And yes, I find the idea of an always-on, always-connected camera facing my bed or living room more than a little creepy. (Kinect must be turned on at all times for the One to function.)
"My iPhone has two cameras in it, and no one's afraid of it," is a fair counterpoint. But your iPhone wasn't made by a software giant with a history of criminally vulnerable and easy-to-crack operating systems. The One is one good hack away from several major lawsuits.
There is a fine and sagacious rationale for including Kinect with every Xbox One - every developer making games for the system will know, 100%, that their audience will be able to use the gesture system - but, at the same time, this is rather like tying the life of your console to a Dualshock.
If the One can't function without the Kinect 2.0, what happens when the Kinect stops working?
Is it okay to worry about that? Is it fair to worry about it, given the reliability of Microsoft's past hardware offerings?
You'd be crazy not to worry about that. And then there's the TV thing.
We were all pretty damned exasperated that Microsoft, in unveiling its next-generation games console, did not actually show any games until 37 minutes into its one-hour presentation - going on and on about TV functionality, TV programming and TV partnerships - and even once they got to the games, no gameplay or genuine proof of life was shown.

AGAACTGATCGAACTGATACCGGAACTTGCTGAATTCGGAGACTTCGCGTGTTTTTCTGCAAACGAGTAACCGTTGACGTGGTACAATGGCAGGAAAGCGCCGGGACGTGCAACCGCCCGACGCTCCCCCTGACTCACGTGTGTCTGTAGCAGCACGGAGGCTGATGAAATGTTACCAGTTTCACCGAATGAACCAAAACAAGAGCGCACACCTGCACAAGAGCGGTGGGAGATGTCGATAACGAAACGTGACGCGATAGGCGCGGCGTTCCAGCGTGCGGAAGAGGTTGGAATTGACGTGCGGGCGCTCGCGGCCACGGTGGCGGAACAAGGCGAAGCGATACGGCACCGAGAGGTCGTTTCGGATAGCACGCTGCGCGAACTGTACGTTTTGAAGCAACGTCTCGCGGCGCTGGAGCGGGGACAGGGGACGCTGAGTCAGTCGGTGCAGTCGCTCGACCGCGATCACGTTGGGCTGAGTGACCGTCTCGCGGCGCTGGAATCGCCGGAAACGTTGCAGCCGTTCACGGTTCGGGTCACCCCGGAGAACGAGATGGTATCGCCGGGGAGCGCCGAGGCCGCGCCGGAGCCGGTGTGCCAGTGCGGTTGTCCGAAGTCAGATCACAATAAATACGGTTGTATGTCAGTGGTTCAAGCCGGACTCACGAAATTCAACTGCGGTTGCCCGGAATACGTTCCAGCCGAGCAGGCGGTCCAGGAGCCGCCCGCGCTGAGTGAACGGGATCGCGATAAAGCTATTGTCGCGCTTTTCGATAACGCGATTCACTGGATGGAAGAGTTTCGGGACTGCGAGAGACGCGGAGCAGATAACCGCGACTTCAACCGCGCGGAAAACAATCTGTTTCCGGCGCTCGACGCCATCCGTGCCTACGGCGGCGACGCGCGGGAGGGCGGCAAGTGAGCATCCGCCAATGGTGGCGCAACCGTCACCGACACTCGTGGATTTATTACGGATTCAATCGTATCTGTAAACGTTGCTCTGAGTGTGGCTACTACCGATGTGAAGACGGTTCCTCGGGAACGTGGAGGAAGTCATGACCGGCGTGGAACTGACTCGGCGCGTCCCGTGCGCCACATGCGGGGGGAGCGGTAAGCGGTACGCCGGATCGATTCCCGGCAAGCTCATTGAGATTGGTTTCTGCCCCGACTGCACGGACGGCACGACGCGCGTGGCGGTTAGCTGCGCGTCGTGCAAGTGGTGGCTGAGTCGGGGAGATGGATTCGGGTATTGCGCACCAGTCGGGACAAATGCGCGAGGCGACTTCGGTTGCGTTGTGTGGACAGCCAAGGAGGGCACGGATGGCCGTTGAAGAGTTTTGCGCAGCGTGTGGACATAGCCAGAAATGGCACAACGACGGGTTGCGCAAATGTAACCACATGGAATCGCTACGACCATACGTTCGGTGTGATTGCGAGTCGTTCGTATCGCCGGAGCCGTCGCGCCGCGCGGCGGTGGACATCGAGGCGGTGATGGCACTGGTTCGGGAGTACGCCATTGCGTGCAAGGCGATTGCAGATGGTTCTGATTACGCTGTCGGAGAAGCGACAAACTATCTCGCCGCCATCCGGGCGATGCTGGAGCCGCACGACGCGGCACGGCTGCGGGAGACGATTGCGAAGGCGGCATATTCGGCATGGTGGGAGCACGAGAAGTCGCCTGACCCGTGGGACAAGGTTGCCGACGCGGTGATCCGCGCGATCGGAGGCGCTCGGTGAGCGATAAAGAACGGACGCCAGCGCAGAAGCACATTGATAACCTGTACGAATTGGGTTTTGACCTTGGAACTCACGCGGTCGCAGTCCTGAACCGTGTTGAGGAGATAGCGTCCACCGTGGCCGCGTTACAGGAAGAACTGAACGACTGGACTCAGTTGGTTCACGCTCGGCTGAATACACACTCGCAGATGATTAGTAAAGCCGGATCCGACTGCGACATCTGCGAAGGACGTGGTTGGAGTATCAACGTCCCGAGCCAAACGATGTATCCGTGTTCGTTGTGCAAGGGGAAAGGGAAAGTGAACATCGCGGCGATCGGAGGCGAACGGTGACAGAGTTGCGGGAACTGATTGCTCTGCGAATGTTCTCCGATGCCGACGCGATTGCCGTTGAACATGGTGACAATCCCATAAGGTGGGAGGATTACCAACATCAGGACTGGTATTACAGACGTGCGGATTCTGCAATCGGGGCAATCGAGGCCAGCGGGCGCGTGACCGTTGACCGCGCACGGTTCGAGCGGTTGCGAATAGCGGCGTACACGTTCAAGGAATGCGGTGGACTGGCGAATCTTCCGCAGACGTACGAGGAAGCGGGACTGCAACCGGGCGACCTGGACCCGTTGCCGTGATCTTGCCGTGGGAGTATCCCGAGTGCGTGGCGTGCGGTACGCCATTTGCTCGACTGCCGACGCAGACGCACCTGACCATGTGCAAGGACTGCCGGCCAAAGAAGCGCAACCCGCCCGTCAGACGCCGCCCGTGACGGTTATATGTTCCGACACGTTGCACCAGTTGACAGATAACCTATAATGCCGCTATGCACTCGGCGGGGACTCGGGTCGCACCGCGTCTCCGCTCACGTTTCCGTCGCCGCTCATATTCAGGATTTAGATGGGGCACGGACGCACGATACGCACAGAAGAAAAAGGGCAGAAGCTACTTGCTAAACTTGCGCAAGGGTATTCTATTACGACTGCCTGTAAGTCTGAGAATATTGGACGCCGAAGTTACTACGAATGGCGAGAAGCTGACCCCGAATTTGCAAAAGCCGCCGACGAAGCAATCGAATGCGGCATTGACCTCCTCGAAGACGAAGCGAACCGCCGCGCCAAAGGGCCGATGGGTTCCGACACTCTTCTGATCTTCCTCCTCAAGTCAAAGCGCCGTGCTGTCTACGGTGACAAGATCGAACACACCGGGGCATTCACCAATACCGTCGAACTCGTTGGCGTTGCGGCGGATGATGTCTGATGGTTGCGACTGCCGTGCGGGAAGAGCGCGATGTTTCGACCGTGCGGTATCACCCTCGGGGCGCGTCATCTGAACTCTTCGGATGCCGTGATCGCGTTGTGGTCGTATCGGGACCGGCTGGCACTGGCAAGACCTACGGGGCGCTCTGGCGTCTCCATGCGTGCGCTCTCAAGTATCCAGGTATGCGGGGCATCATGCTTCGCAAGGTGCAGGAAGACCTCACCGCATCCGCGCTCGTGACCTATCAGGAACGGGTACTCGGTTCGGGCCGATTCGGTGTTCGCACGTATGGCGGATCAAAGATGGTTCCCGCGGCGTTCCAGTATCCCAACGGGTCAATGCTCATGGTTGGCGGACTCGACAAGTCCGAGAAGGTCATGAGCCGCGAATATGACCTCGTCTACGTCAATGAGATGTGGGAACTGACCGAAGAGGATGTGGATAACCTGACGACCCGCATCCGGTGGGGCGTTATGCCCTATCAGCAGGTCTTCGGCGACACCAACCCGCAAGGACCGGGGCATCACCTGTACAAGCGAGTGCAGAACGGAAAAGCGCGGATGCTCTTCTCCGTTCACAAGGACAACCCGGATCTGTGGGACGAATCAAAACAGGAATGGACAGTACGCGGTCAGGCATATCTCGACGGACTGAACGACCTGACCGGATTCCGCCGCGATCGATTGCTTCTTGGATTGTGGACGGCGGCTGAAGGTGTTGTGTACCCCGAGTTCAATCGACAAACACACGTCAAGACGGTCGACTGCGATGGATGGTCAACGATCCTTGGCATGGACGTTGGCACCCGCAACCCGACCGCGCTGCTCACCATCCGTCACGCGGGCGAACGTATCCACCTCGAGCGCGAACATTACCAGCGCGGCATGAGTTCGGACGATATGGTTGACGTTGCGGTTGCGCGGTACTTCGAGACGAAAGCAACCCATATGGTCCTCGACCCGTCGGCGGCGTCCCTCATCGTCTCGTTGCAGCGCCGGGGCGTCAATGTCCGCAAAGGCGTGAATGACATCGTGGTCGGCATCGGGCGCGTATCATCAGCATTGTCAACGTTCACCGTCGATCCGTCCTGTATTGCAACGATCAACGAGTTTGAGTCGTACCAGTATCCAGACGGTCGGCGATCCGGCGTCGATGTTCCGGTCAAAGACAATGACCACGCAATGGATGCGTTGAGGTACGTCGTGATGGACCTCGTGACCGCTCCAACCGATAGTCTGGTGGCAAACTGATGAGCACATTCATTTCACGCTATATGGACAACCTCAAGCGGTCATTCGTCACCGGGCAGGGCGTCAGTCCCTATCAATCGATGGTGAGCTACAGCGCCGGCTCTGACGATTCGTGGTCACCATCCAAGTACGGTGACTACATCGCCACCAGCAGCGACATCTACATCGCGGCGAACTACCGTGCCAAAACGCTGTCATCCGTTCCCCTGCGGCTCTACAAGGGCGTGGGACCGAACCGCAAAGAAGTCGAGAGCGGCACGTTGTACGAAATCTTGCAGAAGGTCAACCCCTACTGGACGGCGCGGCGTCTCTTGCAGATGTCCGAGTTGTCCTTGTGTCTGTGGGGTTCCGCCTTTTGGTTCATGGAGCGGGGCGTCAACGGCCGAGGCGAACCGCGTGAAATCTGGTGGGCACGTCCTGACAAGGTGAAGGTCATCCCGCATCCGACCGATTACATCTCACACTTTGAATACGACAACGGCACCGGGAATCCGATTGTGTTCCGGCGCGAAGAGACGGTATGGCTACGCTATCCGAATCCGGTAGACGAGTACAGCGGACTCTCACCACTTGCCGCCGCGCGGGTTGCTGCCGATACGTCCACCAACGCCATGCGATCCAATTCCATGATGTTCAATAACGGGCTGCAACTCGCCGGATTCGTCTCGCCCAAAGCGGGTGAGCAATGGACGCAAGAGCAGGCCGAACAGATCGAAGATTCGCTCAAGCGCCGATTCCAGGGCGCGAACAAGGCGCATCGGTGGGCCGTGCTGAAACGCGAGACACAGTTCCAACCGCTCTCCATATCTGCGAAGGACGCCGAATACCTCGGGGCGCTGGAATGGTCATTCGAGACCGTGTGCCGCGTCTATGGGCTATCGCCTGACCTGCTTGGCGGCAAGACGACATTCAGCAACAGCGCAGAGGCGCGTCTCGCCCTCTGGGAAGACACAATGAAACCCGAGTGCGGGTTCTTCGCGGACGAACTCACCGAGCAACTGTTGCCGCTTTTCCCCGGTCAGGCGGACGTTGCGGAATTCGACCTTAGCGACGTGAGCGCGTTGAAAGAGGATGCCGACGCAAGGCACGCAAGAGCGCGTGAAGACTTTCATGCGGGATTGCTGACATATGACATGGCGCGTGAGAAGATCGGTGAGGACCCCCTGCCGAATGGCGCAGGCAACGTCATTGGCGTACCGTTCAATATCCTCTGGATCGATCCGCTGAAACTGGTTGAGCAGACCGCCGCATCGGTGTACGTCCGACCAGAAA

In fact, we're all pretty exasperated with almost everything surrounding the One's reveal - but that seems to be just us.
This is the poll Kotaku ran on the day of the One's reveal. Even assuming the type of crap one can expect of online polls, it's a pretty clear condemnation of what Microsoft showed. We hated what we saw, for the most part.
It's important to note the "we," though. "We" are the folks who read and write video game blogs. We follow the industry news and were perfectly aware in 2012 that new consoles would be announced and likely available in 2013. We know this game. We're invested.